All that said, even if you know caffeine helps relieve your migraine attacks, what can you do? Isn’t caffeine off limits during pregnancy?
If you’ve been resisting the urge to reach for a cup of coffee, take comfort. Dr. Crystal points out that some caffeine is ok during pregnancy (rejoice!). “Drinking up to 12 oz. of coffee per day, or about 200 mg of caffeine, is considered safe,” she says. Still, it’s always smart to double check with your doctor before pouring yourself a cup.
9. “What can I do during pregnancy to decrease the chance I’ll get a migraine?”
Since so many migraine treatments are off the table while pregnant, it might feel like your arsenal is running low.
With fewer medications to turn to, lifestyle changes can make a huge difference in keeping your migraine under control while you’re pregnant.
Dr. Crystal recommends:
- avoiding your known migraine triggers
- dental evaluation for a night guard, if necessary
- eating frequent, small meals (which can help with nausea and headaches)
- getting good sleep, and enough of it
- physical therapy for neck pain and muscle spasms
- prenatal massage
- reducing stress as much as possible, and exploring techniques for managing stress
10. “How do migraine headaches typically change from first trimester to second trimester to third trimester?”
“Due to the abrupt hormonal changes and increased blood volume,” says Dr. Crystal, “the first trimester is often a time of increased headaches for women with migraine.”
Luckily, they can get better in the second trimester, “though for some patients the turning point does not occur until around week 20.”
For some, migraine attacks can come back near the end of pregnancy, possibly because the discomforts of late pregnancy can impact your sleep.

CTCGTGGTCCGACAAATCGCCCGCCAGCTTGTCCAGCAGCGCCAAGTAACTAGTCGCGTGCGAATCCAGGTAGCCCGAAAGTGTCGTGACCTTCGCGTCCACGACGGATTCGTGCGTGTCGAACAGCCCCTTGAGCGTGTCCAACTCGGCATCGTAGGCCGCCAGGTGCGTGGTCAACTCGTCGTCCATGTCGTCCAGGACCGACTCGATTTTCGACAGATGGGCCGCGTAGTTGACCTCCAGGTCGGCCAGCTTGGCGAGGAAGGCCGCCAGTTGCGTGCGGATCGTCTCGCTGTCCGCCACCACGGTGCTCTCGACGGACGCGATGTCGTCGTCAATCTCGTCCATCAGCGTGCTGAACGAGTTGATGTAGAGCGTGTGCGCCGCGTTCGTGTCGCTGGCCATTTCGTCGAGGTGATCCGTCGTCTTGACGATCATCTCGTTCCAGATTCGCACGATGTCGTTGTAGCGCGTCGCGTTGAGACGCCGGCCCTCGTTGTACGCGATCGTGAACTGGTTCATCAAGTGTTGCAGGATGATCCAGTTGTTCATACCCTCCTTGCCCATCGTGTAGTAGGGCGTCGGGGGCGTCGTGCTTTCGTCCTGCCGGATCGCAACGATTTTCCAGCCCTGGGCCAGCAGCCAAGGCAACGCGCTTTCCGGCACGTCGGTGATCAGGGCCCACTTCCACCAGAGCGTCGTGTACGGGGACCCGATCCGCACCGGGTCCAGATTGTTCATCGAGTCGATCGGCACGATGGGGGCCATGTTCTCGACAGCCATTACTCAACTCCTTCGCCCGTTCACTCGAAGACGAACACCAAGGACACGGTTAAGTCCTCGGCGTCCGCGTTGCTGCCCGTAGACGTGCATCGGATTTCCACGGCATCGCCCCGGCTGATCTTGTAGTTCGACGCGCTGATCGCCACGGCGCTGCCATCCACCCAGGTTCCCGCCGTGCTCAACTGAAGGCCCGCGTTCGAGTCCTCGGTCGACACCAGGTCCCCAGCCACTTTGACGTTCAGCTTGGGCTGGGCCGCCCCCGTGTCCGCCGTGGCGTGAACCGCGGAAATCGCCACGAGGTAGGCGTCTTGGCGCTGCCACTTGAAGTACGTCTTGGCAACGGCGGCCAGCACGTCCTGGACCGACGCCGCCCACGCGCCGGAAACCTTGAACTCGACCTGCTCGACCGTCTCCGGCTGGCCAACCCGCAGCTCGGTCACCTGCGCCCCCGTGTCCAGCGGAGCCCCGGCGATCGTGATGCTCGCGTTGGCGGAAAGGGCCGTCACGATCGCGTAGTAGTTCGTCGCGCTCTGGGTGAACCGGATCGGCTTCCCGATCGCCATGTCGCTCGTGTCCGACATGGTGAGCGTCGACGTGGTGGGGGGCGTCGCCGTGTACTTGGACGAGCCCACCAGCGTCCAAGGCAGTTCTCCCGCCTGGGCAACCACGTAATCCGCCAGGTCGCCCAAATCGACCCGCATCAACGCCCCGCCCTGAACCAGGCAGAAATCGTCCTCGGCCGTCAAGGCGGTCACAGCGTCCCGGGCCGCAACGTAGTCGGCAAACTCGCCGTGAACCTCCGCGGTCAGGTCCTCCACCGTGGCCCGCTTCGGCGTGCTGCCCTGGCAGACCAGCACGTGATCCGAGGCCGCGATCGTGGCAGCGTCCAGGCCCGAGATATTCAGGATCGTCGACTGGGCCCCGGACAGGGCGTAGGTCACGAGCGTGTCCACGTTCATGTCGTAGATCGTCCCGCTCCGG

11. “Does migraine typically get better or worse after birth?”
The bad news? Even if your migraine attacks got better during pregnancy, they might come back after you have your baby, cautions Dr. Crystal. On the plus side, breastfeeding might be able to delay the return of your headaches.
12. “Is it safe to breastfeed and take my migraine treatments?”
If you’re breastfeeding, you’ll need to avoid the medications that are known to make it into your breastmilk (and to your baby).
When it comes to your acute medications for treating migraine attacks when they strike, “sumatriptan is generally considered safe,” Dr. Crystal notes, “but eletriptan is preferred due to minimal excretion into breast milk.”
In terms of preventive medications, propranolol and amitriptyline are generally considered safe, says Dr. Crystal, though there’s not enough data about topiramate for doctors to assess how safe it is.
To be safe, you’ll want to discuss your migraine treatment with your doctor to be sure it’s safe for breastfeeding mothers. In the meantime, check out TOXNET, a database on which medications are safe to use while breastfeeding.
During pregnancy, you’re juggling a million things, and dealing with migraine can add to the stress. And, since other types of headaches could crop up during pregnancy, like tension headaches, you may need extra guidance on how to handle headaches during pregnancy.